Students sitting in a classroom. [Photo by Kenny Eliason]
The growth of Florida’s school voucher programs started coming into focus this week.
Data published Wednesday showed that nearly 123,000 new students have received vouchers after state lawmakers approved the expansion during this year’s legislative session.
As of Sept. 8, 242,929 students had enrolled in 2,098 private schools using vouchers through the state’s two main programs, the Florida Tax Credit Scholarship and Family Empowerment Scholarship, according to a report by Step Up for Students, an organization that administers the vast majority of vouchers in the state.
That is an increase from the roughly 170,000 students who received vouchers through the programs during the 2022-2023 school year.
Of the nearly 243,000 students this year, 122,895 “are new to the programs,” though many had already been enrolled in private schools, according to Step Up for Students.
“Of the 122,895 new students, 84,505 (69%) were already in private school, 16,096 (13%) came from public schools, and 22,294 are entering kindergartners,” the report released Wednesday said. “Does 16,096 represent an ‘exodus’ from the public schools as critics forecast HB 1 (the bill that included the expansion) would cause?”
The Florida Policy Institute, a non-profit that has opposed the major voucher expansion, raised concerns about other parts of the data released this week.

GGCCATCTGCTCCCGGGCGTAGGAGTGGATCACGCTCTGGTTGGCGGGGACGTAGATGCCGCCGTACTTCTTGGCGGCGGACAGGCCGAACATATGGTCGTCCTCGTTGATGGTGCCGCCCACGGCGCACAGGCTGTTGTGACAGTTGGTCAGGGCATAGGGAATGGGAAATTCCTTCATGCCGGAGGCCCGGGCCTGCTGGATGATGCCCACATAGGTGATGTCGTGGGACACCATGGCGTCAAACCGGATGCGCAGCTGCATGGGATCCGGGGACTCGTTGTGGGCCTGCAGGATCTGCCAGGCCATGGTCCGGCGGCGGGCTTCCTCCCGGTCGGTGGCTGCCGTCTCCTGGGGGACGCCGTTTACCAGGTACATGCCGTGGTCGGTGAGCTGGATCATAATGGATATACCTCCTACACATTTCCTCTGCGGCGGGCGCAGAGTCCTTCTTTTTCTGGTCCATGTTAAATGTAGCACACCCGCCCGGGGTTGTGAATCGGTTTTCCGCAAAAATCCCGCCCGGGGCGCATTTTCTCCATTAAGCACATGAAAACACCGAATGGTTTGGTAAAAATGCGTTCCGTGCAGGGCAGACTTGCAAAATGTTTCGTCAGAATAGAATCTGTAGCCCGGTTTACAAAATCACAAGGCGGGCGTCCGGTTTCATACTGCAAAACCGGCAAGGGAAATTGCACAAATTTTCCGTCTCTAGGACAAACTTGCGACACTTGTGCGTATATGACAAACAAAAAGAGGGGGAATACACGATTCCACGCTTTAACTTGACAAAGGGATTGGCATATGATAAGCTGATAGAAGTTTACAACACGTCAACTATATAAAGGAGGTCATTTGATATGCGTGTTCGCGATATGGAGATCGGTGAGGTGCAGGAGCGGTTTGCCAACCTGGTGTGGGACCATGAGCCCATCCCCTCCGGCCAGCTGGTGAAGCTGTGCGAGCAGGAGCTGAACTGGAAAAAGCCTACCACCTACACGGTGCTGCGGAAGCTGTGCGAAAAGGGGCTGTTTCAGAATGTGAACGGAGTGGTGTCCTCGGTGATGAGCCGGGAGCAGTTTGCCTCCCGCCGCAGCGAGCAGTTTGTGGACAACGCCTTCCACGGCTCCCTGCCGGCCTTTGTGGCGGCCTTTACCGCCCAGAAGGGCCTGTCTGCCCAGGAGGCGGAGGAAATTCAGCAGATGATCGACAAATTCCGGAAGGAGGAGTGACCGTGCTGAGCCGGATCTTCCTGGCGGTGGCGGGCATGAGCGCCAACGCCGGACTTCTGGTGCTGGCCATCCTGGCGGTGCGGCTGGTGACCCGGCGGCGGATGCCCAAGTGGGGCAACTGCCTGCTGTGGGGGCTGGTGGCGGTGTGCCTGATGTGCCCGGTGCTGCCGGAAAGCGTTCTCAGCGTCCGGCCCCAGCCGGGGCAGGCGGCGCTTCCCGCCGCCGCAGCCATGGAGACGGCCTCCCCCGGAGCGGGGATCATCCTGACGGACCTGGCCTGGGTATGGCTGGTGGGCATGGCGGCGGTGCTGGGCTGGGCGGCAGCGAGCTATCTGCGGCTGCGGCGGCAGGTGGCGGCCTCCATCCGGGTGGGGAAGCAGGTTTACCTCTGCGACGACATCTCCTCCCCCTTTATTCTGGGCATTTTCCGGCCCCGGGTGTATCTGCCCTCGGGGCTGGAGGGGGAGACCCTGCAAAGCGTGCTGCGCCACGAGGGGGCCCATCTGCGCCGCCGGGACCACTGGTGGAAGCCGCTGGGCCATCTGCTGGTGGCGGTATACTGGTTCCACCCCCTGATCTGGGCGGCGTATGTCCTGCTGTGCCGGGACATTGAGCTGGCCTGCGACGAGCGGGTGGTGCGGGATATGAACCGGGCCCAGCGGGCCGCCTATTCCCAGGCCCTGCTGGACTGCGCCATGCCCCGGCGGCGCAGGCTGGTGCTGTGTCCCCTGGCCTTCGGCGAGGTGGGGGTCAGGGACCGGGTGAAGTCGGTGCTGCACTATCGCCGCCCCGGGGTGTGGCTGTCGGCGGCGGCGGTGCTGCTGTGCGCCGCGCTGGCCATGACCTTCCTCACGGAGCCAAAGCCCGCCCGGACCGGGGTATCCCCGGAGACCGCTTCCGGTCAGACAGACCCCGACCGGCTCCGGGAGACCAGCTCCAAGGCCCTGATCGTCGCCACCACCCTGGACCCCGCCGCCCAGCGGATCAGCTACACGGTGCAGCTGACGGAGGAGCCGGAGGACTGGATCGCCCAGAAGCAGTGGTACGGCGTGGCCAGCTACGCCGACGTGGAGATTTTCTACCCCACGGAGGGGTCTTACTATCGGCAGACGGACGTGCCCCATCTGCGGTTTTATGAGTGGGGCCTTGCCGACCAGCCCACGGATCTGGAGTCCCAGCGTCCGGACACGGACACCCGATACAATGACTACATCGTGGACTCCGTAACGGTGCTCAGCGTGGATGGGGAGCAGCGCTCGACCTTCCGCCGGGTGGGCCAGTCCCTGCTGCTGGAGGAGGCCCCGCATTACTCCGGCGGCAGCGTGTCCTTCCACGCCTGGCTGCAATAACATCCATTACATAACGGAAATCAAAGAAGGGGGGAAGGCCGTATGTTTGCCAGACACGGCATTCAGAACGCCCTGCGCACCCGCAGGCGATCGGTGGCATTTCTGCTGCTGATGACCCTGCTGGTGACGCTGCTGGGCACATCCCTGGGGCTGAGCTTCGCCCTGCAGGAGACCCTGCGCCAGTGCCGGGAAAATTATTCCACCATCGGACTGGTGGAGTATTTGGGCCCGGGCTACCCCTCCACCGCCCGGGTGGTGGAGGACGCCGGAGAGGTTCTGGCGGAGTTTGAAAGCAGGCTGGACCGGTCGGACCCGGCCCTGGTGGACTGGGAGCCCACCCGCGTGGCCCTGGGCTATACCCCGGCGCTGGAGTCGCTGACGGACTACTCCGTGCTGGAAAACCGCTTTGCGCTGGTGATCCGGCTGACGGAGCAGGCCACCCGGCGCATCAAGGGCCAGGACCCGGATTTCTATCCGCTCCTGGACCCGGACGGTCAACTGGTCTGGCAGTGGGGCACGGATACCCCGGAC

"As we continue to analyze the data provided by Step-Up For Students, what initially stands out is that roughly 7 in 10 new scholarship awards are going to students already enrolled in private school, at what FPI (Florida Policy Institute) estimates is a $676 million cost to the state,” the Florida Policy Institute, which strenuously opposed the voucher expansion, said in a statement Thursday.
The information released this week also addressed other questions about the expansion, which in part eliminated income eligibility requirements for receiving vouchers.
The report said that 27 percent of the voucher students enrolled this year in private schools are from households with incomes above $120,000 — which is 400 percent of the federal poverty level for families of four — or from families who “did not submit income information.” About 29 percent are from families whose incomes are between 185 percent and 400 percent of poverty level, which would include household incomes of up to $120,000 for families of four. Another 44 percent are from families below 185 percent of the federal poverty level, or $55,000 in income for a family of four.
The expanded voucher programs also now allow families of homeschooled students to receive the scholarships.
The law created what is known as the Personalized Education Program, which the state Department of Education’s website said was “created to serve Florida’s home education population who would like access to an education saving account to fund their student’s learning.”
According to Step Up for Students, 15,097 homeschooled students have enrolled in the new program.